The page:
Intel introduced what it claims is the world's first self-learning chip earlier this week, debuting a device codenamed Loihi which it says should facilitate various efforts related to machine learning and general artificial intelligence advancements. The Santa Clara, California-based tech giant explained that its creation was designed to mimic the way in which a human brain operates, i.e. use external feedback to modify its behavior over time. While Loihi isn't the first SoC meant to act as a human brain, it's unique in the sense that it doesn't have to be trained in order to get smarter and more efficient at whatever it's tasked with doing, Intel said. The device is also said to be extremely energy-efficient and relies on asynchronous spiking for computational activities, which is yet another way in which it differentiates itself from its alternatives, its creators said.
Intel stated that Loihi is meant to be the latest step in its endeavors to contribute to AI research and development which the tech giant thinks is still in extremely early stages and hence requires a more basic approach to advancements. By designing a chip meant for neuromorphic computing, the company is hoping to assist independent researchers and its own experts in further improving AI technologies, providing them with a platform that operates much like the human brain, at least in regards to what science knows about the brain today. The chip itself entails digital circuits which are said to be extremely energy-efficient, in addition to mimicking some basic brain functions. The neural network-inspired design of the device may help it power solutions that are capable of organizing themselves in a more efficient manner, in addition to being better at using patterns and complex associations to reach decisions on various matters, according to Dr. Michael Mayberry, Corporate Vice President and Managing Director of Intel Labs.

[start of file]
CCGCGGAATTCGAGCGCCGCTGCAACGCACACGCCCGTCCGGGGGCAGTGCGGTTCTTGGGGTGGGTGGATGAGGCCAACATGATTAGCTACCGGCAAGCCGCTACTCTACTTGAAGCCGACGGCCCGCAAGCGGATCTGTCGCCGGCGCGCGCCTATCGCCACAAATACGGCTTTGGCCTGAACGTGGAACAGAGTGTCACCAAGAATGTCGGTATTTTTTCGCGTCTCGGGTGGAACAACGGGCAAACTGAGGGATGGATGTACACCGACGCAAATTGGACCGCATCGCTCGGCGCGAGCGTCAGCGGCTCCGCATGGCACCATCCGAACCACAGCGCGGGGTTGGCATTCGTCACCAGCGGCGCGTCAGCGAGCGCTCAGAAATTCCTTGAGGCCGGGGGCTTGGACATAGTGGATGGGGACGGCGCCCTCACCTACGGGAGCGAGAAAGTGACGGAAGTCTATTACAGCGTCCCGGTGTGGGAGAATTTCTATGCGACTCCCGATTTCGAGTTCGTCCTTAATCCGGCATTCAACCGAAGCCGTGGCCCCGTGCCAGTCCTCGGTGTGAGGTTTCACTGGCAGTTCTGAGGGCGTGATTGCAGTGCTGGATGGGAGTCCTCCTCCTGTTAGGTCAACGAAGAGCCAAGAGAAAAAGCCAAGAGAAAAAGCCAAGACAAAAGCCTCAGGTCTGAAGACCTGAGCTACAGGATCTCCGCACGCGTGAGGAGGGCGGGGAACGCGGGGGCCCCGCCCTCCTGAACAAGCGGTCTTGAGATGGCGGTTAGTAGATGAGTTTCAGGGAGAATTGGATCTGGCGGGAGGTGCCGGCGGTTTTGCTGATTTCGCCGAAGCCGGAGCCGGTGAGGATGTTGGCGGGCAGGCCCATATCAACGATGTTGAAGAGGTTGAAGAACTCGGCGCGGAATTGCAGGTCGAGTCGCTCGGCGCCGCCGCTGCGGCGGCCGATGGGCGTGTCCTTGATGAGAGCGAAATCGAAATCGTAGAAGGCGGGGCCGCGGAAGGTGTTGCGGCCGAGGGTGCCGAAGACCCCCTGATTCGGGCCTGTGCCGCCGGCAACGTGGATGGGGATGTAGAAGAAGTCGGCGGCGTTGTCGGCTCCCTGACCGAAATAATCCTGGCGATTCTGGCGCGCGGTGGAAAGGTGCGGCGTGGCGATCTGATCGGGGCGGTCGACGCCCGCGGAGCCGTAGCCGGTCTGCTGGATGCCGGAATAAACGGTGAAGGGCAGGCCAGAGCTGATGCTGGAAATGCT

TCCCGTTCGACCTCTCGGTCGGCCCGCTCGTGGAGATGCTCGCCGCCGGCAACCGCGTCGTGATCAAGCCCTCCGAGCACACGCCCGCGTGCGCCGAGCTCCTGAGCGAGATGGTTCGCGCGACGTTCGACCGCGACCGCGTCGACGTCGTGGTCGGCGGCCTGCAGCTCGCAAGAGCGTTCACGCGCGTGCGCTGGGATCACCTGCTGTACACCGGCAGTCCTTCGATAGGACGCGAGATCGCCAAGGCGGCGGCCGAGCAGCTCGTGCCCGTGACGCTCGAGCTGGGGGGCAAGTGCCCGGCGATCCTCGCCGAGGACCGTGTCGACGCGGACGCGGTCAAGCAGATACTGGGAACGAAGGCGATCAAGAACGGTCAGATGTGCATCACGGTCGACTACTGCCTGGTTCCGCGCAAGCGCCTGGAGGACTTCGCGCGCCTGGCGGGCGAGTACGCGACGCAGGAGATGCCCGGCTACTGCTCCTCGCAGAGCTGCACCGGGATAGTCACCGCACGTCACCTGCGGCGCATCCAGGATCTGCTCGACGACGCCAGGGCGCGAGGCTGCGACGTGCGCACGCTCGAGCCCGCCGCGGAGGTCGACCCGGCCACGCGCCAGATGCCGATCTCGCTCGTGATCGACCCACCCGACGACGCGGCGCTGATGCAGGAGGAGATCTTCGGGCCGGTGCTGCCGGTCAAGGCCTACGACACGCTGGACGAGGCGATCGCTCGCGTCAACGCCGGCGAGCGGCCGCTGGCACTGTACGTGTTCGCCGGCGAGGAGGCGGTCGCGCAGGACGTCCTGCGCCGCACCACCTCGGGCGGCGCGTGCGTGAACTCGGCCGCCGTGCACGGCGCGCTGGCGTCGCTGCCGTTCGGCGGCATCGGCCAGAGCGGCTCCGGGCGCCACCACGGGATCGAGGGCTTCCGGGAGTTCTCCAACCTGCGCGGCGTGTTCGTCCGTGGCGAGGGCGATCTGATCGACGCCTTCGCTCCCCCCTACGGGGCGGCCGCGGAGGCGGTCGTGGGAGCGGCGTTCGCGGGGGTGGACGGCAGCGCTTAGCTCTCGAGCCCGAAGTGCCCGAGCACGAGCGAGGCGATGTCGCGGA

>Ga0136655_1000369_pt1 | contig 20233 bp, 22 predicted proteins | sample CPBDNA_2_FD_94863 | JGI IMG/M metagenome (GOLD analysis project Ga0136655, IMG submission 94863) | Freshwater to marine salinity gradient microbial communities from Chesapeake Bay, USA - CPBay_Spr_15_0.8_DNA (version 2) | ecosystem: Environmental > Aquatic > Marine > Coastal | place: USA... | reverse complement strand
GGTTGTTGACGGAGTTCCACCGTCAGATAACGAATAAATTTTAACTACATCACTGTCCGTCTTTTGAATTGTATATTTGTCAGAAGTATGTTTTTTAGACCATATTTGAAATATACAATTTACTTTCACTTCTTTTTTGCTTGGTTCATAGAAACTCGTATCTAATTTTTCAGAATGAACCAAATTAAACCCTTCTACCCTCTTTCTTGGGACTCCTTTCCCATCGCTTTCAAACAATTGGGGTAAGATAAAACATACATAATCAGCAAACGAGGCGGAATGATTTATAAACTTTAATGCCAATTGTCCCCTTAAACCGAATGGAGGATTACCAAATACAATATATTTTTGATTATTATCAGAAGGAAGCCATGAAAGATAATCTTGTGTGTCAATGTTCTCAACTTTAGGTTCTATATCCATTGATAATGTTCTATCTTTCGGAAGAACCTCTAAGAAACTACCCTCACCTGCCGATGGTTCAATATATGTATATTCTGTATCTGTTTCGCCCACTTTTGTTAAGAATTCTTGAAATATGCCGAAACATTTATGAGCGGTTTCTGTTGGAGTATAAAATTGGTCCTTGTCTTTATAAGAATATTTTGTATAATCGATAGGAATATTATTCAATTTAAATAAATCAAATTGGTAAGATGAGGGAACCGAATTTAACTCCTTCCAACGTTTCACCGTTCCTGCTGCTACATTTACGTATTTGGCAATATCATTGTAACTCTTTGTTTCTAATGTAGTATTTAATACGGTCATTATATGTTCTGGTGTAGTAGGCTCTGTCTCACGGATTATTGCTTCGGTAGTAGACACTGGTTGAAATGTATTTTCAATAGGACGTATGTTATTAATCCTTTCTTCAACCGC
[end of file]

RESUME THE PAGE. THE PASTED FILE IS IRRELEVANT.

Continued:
The aforementioned mechanisms should amount to a relatively flexible chip which learns on its own and is able to reason based on the data it accumulates, with Loihi potentially allowing for relatively autonomous applications which don't require a robust cloud network to do the computing for them. Coupled with its energy-efficient design, the creation could allow for various breakthroughs in the AI field related to self-sustainable applications. Intel intends to share the Loihi test chip with a number of top universities and research centers around the world in 2018, with the company stating that first units will reach scientists and researchers by June.